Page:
Saturday, 20 March 2010

Written that you may BELIEVE!

In the Gospel of John, Thomas believed after he saw the Risen Jesus (John 20:27-29). As Thomas saw Jesus and then believed, in one sense the modern reader is invited to read the narrative and make a decision: either to reject or accept Jesus as the Son of God.
This means that the text has a PERFORMATIVE function. It refers to or reports on a reality (and actions), pulling the reader into its world. Nobody who reads the text can remain neutral after reading. You either accept or reject it.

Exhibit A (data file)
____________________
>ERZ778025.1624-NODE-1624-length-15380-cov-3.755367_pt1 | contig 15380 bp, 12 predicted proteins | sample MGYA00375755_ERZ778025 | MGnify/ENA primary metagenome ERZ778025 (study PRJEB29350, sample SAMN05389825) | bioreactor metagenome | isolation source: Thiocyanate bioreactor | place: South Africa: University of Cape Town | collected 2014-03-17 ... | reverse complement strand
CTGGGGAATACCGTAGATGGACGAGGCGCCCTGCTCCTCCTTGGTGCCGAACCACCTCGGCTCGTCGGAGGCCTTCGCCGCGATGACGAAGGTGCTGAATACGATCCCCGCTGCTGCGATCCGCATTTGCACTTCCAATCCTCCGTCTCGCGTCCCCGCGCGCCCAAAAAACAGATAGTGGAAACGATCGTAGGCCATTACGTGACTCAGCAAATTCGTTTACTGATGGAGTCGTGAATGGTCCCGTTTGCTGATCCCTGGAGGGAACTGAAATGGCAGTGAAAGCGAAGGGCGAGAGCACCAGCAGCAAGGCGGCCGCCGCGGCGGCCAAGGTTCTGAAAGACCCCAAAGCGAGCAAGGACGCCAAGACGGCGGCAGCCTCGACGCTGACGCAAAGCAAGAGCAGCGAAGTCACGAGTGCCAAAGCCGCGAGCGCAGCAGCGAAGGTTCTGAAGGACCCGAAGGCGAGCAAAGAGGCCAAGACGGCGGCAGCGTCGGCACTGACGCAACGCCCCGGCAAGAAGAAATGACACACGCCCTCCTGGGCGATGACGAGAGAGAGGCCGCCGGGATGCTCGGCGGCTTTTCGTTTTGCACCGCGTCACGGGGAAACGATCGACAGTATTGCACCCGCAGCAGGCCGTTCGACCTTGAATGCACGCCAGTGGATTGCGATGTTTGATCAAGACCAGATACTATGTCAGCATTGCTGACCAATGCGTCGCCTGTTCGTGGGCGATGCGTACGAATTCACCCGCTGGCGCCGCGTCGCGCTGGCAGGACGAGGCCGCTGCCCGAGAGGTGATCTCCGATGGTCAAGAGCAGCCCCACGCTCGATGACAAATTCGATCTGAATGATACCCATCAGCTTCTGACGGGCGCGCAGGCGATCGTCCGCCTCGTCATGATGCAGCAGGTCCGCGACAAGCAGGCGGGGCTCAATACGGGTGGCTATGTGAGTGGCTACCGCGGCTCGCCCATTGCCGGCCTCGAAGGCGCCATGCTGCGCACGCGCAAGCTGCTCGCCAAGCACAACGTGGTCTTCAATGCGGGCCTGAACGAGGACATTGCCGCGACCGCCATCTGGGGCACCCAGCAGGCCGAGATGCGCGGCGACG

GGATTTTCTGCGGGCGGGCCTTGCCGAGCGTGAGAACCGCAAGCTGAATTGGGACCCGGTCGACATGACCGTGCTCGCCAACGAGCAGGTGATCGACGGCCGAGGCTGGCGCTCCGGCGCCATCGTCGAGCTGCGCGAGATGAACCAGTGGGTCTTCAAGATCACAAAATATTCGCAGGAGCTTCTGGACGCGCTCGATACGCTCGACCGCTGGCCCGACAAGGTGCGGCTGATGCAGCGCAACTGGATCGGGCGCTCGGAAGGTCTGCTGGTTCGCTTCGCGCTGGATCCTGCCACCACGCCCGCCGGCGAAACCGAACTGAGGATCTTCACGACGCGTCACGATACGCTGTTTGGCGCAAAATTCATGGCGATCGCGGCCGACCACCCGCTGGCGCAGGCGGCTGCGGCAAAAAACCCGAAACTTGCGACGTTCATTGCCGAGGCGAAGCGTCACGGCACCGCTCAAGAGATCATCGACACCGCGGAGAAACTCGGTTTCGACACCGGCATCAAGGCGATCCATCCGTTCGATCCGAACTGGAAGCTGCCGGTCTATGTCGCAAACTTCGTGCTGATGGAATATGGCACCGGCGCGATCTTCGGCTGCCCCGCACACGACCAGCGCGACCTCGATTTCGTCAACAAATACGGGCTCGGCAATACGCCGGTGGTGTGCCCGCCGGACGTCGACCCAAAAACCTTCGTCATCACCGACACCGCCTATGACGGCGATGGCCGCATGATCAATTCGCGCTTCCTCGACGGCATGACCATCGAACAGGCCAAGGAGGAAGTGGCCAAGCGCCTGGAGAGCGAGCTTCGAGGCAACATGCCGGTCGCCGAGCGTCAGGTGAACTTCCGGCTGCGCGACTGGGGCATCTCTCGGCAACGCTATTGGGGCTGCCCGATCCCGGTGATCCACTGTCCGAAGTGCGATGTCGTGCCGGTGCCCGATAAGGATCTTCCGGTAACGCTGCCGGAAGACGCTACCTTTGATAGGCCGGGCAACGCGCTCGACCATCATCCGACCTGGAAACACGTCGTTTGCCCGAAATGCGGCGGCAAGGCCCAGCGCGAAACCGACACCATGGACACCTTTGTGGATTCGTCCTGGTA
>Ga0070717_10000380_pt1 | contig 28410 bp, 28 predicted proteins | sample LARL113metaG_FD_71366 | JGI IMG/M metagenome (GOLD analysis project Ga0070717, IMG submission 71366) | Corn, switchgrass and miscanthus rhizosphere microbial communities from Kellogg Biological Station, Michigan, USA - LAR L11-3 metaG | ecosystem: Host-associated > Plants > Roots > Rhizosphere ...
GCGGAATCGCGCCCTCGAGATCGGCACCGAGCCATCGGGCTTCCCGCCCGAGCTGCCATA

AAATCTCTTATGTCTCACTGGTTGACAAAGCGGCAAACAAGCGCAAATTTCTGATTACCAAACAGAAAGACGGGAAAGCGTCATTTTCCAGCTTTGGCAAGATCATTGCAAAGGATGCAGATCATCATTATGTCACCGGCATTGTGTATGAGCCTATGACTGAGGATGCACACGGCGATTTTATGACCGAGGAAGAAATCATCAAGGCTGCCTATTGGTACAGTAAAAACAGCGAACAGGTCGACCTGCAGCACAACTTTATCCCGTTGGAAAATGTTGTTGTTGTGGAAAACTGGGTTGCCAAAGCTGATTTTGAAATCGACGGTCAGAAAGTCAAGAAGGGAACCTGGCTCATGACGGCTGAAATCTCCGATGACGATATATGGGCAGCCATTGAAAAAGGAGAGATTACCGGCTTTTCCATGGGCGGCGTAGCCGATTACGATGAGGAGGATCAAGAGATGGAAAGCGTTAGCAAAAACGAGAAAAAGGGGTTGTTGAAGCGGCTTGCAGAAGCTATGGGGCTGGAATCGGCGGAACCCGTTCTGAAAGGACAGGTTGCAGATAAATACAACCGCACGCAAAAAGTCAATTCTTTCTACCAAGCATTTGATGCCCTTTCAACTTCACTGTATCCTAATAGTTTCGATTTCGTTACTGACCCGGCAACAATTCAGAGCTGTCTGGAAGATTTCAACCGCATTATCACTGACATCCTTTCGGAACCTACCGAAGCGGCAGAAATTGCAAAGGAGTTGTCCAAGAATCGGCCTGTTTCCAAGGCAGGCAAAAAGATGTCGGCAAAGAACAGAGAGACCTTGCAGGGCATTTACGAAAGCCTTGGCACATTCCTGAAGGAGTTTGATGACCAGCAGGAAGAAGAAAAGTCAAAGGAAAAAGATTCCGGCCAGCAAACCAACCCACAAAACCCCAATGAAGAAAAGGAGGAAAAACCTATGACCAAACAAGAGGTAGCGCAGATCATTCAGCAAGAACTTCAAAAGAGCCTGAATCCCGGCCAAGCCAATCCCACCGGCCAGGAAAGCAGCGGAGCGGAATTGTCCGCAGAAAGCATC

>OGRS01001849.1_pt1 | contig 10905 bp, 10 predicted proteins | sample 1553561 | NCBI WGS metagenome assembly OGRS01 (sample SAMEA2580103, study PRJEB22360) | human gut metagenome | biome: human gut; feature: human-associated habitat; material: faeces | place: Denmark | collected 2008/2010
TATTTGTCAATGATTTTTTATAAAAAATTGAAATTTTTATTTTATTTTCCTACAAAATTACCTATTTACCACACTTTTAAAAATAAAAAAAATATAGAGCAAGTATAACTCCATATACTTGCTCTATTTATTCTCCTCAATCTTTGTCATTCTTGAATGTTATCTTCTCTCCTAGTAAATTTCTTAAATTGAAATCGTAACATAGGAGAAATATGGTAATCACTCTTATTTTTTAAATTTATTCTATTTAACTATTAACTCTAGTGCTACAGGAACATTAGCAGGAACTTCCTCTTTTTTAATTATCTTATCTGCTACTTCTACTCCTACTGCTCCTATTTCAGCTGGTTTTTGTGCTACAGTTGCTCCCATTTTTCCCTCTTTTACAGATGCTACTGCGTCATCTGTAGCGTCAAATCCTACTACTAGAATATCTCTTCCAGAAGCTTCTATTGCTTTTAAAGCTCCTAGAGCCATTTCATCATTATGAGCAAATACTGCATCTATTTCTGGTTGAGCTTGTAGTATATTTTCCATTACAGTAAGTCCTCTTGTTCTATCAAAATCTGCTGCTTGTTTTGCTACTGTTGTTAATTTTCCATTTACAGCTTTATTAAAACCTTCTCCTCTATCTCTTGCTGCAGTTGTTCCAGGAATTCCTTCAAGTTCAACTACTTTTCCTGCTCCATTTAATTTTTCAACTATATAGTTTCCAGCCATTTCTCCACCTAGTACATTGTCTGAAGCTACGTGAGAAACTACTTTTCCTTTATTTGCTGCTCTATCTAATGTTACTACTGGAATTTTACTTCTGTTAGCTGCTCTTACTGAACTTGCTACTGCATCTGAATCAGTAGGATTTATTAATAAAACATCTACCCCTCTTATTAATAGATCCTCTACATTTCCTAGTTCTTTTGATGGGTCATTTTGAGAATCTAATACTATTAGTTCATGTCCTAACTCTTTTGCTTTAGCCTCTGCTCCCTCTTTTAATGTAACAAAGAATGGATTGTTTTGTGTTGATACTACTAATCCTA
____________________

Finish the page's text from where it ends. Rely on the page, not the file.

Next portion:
This example in John illustrates at least one aspect of what has come to be regarded as "Speech Act Theory" (SAT). The latter has, at least for some, become a viable alternative for on the one hand Deconstruction, and on the other Scripture as talisman (as in some African contexts - where the physical paper is attributed with magical powers). Much more can and should be said about SAT, but what I reported here was quite interesting for me in prof. Jan van der Watt's paper (Who's the Boss: text or reader?), presented at Radboud University on 17 March 2010.

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